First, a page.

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Analysis: College Grads Sell Stakes in Themselves to Wall Street - ABI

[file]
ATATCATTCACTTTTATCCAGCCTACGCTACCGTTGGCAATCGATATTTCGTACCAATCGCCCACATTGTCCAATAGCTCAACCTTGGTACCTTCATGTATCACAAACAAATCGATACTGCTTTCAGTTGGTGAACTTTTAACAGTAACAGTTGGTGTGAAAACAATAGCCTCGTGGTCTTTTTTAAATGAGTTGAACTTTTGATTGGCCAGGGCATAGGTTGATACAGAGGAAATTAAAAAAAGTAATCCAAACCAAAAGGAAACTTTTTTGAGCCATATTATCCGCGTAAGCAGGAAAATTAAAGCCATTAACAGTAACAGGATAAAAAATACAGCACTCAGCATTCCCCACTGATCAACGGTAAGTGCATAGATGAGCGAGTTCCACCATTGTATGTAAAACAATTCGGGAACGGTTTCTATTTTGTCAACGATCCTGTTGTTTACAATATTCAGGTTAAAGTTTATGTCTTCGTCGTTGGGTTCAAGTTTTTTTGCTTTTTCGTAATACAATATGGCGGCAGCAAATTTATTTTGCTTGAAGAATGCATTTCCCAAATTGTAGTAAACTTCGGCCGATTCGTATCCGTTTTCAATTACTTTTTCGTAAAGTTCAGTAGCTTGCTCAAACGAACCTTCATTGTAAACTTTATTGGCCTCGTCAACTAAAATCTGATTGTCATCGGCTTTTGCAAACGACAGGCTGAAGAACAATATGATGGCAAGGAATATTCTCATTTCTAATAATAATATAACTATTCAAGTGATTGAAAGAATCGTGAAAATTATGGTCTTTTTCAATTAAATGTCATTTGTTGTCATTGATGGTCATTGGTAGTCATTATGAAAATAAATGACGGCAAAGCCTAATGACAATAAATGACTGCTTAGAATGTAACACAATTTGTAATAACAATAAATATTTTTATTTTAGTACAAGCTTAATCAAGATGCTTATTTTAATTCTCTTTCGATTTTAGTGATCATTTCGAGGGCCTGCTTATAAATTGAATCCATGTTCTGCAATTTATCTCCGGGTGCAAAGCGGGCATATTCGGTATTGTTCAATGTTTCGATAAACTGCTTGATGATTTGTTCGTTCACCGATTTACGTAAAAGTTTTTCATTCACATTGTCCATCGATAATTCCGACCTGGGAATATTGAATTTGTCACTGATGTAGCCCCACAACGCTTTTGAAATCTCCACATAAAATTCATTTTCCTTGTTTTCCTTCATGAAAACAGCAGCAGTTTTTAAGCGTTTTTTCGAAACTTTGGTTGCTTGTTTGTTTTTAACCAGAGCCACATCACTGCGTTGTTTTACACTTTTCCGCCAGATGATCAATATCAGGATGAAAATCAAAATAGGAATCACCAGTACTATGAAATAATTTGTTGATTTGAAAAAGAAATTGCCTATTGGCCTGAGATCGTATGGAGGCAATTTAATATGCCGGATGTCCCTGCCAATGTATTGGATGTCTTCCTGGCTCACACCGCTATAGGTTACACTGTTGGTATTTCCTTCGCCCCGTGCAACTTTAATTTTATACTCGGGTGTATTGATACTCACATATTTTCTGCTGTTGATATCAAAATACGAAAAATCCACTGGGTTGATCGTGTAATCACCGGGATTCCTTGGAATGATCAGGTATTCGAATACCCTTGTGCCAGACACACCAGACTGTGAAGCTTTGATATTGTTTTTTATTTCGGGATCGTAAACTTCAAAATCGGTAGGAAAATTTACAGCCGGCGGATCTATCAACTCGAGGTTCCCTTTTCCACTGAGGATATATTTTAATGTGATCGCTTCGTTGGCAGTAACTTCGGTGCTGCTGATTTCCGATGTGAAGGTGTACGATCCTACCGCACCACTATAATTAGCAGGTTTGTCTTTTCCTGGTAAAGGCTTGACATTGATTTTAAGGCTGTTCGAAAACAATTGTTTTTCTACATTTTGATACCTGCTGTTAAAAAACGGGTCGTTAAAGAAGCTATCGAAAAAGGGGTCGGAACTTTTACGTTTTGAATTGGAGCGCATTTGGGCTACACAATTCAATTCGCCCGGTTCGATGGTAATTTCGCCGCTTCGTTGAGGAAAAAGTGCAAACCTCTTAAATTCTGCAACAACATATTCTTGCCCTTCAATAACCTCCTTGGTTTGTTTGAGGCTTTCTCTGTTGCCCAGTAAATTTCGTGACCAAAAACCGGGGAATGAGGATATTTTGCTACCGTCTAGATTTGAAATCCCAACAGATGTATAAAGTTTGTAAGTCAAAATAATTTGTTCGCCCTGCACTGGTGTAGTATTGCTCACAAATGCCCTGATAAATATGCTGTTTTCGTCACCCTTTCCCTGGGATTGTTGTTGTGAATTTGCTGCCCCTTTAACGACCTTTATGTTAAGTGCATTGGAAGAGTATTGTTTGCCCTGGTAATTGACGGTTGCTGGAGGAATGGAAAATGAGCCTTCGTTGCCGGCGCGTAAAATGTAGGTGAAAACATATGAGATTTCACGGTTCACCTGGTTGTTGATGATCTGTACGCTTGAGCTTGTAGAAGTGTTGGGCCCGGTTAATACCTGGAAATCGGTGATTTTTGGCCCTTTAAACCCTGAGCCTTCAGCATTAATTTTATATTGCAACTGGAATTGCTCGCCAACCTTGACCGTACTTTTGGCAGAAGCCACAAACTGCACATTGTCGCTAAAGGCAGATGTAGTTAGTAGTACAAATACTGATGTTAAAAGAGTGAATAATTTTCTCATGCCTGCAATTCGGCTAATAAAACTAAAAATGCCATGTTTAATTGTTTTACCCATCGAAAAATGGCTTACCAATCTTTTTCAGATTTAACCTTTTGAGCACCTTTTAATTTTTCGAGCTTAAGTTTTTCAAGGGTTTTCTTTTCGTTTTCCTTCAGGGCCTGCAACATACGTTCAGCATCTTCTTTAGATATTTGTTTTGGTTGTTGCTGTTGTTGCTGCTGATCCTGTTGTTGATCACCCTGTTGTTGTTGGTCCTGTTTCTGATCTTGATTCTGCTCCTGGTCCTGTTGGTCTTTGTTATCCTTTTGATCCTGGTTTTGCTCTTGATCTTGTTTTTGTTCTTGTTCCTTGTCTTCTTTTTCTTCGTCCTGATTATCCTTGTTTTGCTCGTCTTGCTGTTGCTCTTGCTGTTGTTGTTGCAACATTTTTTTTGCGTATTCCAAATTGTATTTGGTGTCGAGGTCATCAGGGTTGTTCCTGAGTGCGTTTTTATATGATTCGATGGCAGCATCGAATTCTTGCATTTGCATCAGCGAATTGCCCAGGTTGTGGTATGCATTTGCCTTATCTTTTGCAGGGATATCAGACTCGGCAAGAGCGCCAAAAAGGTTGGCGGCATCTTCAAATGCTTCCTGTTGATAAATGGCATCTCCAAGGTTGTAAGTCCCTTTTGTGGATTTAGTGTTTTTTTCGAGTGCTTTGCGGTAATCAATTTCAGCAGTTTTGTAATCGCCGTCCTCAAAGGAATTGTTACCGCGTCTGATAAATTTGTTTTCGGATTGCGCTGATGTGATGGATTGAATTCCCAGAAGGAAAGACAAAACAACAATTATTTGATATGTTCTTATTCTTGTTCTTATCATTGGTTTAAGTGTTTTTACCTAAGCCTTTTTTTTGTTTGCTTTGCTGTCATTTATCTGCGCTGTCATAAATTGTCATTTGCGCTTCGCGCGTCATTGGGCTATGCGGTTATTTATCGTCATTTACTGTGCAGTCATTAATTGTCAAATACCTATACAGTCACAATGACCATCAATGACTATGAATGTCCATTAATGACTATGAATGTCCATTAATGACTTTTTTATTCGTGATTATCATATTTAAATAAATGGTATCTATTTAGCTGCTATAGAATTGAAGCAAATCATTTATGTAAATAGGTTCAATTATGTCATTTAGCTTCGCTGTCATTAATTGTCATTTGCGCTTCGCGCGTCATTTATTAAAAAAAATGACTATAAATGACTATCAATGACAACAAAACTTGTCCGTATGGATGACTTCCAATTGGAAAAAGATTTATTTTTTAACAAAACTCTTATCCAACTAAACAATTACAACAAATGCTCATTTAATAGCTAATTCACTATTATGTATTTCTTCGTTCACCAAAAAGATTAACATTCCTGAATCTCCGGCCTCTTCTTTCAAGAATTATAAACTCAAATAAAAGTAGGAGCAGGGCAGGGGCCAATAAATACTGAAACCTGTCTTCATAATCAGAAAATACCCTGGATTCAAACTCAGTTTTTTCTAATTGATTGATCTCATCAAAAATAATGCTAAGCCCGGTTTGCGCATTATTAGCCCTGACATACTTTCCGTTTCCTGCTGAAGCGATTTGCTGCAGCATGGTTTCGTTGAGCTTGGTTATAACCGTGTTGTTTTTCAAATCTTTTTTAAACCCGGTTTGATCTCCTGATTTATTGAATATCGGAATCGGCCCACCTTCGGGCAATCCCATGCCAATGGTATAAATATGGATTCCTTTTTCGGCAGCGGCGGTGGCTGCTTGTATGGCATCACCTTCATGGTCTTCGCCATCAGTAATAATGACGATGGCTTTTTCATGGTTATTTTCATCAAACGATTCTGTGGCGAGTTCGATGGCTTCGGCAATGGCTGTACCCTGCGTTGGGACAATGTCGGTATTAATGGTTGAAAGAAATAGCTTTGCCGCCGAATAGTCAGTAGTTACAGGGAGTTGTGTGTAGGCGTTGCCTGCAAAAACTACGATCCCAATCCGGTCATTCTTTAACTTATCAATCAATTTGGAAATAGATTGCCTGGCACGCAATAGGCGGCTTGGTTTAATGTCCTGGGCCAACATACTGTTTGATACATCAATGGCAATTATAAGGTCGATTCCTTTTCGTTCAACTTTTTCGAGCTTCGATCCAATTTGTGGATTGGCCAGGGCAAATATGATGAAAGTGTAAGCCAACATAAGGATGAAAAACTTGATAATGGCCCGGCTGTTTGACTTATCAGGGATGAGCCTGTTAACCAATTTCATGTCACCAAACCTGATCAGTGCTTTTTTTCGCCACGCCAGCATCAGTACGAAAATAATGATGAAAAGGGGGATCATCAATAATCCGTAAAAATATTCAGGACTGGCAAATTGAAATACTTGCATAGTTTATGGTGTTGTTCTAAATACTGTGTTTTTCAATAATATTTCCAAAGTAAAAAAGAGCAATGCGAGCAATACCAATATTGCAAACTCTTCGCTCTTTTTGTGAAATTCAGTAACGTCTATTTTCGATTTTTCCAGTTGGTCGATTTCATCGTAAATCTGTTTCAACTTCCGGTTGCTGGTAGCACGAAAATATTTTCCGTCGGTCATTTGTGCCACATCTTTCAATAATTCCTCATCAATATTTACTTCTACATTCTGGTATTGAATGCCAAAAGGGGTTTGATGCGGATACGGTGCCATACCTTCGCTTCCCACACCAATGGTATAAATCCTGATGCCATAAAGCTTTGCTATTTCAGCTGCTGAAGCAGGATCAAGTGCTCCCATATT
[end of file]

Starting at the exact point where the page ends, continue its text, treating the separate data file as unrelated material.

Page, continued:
To fund part of the cost of a college degree, some students are sidestepping the common source of money, a student loan. Instead, they have agreed to hand over part of their future earnings through a new kind of financial instrument called an income-sharing agreement (ISA), according to a BloombergBusinessweek analysis. In a sense, financiers are transforming student debtors into stock investments, with much of the same risk and, ideally, return. For now, the market for income-sharing agreements can be measured in the tens of millions, a tiny sum compared with the $170 billion in outstanding asset-backed securities created from student loans. Only some schools let outside investment firms buy a stake in students. Others seek out individual donors, mostly wealthy alumni, or use money from their own endowments. Along with Purdue, which started its program in 2016, some smaller private schools such as Lackawanna College in Scranton, Pa., and Norwich University in Vermont are offering ISAs. The University of Utah recently announced a pilot plan. ISAs raise all kinds of questions. How many students will lose their jobs and be unable to pay? How much should Wall Street demand as compensation for the risk? Investors typically ask for a smaller slice from students with more lucrative majors. At Purdue, for example, English majors borrowing $10,000 pay 4.52 percent of their future income over nearly 10 years; chemical engineers, 2.57 percent in a bit over seven years.

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